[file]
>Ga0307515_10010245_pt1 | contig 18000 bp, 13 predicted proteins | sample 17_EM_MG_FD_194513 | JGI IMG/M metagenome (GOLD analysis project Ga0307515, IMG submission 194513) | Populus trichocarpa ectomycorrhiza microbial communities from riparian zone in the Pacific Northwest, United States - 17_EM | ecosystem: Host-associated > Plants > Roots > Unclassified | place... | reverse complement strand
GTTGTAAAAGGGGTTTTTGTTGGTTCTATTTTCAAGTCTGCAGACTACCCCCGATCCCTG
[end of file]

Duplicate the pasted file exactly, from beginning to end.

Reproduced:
>Ga0307515_10010245_pt1 | contig 18000 bp, 13 predicted proteins | sample 17_EM_MG_FD_194513 | JGI IMG/M metagenome (GOLD analysis project Ga0307515, IMG submission 194513) | Populus trichocarpa ectomycorrhiza microbial communities from riparian zone in the Pacific Northwest, United States - 17_EM | ecosystem: Host-associated > Plants > Roots > Unclassified | place... | reverse complement strand
GTTGTAAAAGGGGTTTTTGTTGGTTCTATTTTCAAGTCTGCAGACTACCCCCGATCCCTG